All participants to the KORA study are residents of German nationality identified through the registration office and written informed consent was obtained from each participant. The study was approved by the local ethics committee (Bayerische Landesärztekammer). The Croatian cohorts received ethical approval of the ethics committee of the University of Split School of Medicine, as well as the South East Scotland Research. Written informed consent was obtained from each participant.

Glycoproteomic measurements

IgG was isolated from the plasma using affinity chromatography with 96-well protein G monolithic plates, as reported in the Supplementary Methods. IgG Fc glycopeptides were extracted through trypsin digestion and measured by LC-ESI-MS, which allows the separation of different IgG isoforms of glycans. In Caucasian populations, the tryptic Fc glycopeptides of IgG2 and IgG3 have identical peptide moieties28,29 and so are not distinguishable using the profiling method. Furthermore, only 10 glycoforms of IgG4 were detectable due to the low abundance of this IgG subclass in human plasma. A detailed description of the experimental procedure can be found in the Supplementary Methods.

Data preprocessing

For each IgG subclass, the LC-ESI-MS raw ion counts were normalized using probabilistic quotient normalization, which was originally introduced for metabolomics measurements30. The reference sample was calculated as the median value of each glycan abundance across all measured samples. For each sample, a vector of quotients was then obtained by dividing each glycan measure by the corresponding value in the reference sample. The median of these quotients was then used as the sample’s dilution factor, and the original sample values were subsequently divided by that value. This procedure was repeated for each sample in the data set. To verify normal distributions, we compared QQ-plots against normal distributions for non-logarithmized as well as logarithmized glycan data (Supplementary Fig. 10). Since all distributions were closer to log-normality than to normality, we log-transformed the glycan concentrations prior to analysis.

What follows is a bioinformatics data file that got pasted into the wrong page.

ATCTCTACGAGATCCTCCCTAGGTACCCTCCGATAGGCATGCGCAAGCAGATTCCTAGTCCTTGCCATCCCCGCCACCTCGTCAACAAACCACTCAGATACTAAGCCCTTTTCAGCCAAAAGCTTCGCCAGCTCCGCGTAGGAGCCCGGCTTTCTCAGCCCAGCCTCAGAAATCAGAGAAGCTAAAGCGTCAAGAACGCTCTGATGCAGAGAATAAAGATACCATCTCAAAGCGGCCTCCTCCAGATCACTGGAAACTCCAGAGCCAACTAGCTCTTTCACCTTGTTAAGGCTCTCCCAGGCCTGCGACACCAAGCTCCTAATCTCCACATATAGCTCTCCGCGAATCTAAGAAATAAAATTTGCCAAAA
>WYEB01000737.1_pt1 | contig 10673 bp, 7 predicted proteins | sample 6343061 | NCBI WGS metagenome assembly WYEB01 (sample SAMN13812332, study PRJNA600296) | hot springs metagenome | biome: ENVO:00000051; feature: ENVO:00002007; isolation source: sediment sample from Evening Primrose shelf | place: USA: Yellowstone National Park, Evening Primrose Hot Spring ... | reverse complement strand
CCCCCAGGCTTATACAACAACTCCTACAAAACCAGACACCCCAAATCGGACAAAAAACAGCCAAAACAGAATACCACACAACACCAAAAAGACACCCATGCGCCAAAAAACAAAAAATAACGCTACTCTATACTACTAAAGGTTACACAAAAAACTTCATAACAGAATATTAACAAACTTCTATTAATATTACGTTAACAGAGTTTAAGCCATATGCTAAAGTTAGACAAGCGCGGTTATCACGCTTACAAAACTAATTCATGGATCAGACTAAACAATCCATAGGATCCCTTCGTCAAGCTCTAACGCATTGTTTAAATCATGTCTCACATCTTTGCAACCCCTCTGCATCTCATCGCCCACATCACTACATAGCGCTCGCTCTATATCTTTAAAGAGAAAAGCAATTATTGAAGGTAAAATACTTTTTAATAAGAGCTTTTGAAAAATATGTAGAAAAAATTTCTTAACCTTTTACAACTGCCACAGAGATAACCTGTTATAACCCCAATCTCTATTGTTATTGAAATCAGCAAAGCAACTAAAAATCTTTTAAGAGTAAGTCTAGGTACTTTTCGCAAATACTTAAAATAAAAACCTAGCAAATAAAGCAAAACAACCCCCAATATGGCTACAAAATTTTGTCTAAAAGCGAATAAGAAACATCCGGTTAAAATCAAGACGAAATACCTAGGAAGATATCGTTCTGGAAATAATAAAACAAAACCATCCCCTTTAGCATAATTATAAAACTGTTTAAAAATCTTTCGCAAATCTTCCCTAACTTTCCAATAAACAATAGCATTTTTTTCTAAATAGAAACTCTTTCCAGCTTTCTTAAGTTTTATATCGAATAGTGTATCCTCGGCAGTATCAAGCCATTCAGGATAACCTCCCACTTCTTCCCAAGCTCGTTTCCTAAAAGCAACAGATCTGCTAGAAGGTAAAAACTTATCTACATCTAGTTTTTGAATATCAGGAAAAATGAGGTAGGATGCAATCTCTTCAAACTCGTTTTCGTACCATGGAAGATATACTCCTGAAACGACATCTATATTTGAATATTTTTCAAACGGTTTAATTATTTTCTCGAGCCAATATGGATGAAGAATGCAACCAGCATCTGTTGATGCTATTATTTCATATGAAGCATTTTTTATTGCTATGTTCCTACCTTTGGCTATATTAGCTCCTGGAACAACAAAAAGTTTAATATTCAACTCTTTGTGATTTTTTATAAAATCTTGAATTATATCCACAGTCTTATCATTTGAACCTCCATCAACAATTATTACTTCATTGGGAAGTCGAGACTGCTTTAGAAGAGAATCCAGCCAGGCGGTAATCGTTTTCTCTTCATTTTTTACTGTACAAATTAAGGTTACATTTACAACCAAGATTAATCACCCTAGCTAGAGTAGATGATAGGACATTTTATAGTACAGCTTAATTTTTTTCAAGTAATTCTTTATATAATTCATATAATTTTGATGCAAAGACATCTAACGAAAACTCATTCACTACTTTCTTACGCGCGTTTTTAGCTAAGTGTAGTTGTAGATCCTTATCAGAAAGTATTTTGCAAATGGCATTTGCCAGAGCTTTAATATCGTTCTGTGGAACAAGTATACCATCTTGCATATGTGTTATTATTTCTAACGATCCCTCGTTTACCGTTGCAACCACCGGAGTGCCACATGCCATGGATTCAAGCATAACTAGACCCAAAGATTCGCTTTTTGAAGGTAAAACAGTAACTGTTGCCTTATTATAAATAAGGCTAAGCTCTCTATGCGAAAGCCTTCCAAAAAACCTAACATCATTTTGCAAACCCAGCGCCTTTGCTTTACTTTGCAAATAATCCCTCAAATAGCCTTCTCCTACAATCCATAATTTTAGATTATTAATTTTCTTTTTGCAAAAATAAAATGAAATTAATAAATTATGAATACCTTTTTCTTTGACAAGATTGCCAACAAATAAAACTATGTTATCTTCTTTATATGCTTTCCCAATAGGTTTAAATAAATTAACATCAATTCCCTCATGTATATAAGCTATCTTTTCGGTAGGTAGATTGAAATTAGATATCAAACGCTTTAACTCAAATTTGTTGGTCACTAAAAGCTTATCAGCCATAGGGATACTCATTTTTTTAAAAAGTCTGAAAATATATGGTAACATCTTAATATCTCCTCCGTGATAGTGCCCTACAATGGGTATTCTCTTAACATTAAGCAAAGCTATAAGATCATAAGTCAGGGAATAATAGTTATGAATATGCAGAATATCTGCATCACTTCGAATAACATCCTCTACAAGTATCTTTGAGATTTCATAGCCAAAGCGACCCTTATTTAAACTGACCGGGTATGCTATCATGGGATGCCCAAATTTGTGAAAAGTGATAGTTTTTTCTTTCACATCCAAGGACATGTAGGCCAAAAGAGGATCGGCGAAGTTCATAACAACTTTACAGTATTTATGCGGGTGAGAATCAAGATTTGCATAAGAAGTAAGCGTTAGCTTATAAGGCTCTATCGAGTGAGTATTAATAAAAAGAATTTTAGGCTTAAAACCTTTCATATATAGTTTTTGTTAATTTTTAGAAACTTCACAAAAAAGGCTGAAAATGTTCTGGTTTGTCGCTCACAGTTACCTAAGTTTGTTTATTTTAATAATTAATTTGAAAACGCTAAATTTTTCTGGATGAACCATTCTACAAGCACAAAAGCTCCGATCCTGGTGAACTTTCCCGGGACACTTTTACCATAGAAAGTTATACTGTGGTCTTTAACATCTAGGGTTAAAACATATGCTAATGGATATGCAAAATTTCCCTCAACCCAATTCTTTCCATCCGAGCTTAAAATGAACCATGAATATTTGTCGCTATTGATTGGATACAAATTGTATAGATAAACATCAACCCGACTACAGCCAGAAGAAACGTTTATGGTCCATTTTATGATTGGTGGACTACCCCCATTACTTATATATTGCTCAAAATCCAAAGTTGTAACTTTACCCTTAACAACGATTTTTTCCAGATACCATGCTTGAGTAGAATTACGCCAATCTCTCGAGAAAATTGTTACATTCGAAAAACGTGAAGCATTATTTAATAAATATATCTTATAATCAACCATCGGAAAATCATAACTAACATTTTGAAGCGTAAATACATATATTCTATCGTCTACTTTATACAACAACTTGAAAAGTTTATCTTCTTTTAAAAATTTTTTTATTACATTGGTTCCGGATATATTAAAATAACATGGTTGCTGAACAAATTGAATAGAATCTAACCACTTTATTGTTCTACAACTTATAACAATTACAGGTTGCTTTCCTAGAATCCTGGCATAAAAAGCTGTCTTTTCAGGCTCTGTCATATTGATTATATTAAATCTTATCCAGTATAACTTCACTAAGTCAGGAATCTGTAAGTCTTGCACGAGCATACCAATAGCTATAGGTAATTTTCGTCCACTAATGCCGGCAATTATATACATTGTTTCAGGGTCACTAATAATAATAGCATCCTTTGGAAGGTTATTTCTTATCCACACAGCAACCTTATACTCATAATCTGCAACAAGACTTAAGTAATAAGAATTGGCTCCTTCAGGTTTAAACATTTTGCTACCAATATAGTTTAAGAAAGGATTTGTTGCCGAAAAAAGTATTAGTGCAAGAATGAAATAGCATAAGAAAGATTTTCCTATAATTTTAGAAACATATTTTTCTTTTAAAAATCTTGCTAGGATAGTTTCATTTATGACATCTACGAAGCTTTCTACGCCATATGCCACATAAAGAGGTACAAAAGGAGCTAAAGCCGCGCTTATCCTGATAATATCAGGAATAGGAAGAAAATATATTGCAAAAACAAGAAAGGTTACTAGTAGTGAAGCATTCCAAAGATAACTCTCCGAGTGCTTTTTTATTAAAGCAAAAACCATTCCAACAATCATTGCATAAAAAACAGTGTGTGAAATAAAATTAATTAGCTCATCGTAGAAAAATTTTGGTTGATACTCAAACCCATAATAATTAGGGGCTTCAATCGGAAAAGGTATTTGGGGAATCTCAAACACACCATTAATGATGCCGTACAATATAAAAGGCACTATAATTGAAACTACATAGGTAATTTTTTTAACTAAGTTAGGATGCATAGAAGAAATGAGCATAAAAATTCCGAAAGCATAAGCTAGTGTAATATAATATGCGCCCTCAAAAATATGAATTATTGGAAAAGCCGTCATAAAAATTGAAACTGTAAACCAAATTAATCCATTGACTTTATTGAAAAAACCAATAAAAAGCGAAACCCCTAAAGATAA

Correlation networks and modularity

Correlation networks were computed using the preprocessed glycan abundances. Regular correlation networks are based on Pearson product–moment correlation coefficients, which represent the linear dependency between two variables. However, GGMs are based on partial correlation coefficients, which represent pairwise dependencies in multivariate normally distributed data when conditioned against all other variables. To obtain a reliable estimate for the partial correlation matrix, we used the shrinkage-based GeneNet algorithm31. All partial correlations were corrected for the confounding effects of age and gender. This is done by including the confounding variables in the GGM calculation, but not showing them as nodes in the final network.

Multiple hypothesis testing was corrected for by controlling the FDR at 0.01 using the Benjamini–Hochberg method32. All partial correlation coefficients between glycans that had non-significant Pearson correlation coefficients were omitted33. The final GGM is represented by all the significant partial correlation coefficients.

The network modularity algorithm was adapted from the widely used community detection clustering method of Newman34, which optimizes a modularity Q to determine clusters. In this paper, we used the Q measure to assess the modularity of predefined clusters, given by the three IgG subclasses. To this end, subclass-based network modularity was calculated as the relative out-degree from each subclass to all other subclasses for all significantly positive edges. To assess the significance of the observed modularity, we performed graph randomization via edge rewiring35,36. In this process, two edges in the original data-driven network are randomly selected and the end nodes of each edge are swapped. The operation was repeated 10 times the number of edges to reach sufficient randomization. The entire randomization was repeated 105 times to obtain a sufficient number of null model networks.

Computations were performed using Matlab R2014a and R 3.1.1.

Pathway analysis

Evidence on substrate specificities of the four enzymes involved in IgG glycosylation was based on in vitro experiments17,37,38,39,40,41,42,43,44,45,46,47,48. For more details, Supplementary Fig. 1 describes the primary literature for each enzymatic reaction in Fig. 2.

The pathway analysis and inference were performed using Fisher’s exact tests, which evaluate whether two categorical variables are statistically independent49,50, with low P-values indicating a lack of independence. For the purposes of this analysis, we tested whether significant partial correlation coefficients accumulated at given pathway distances.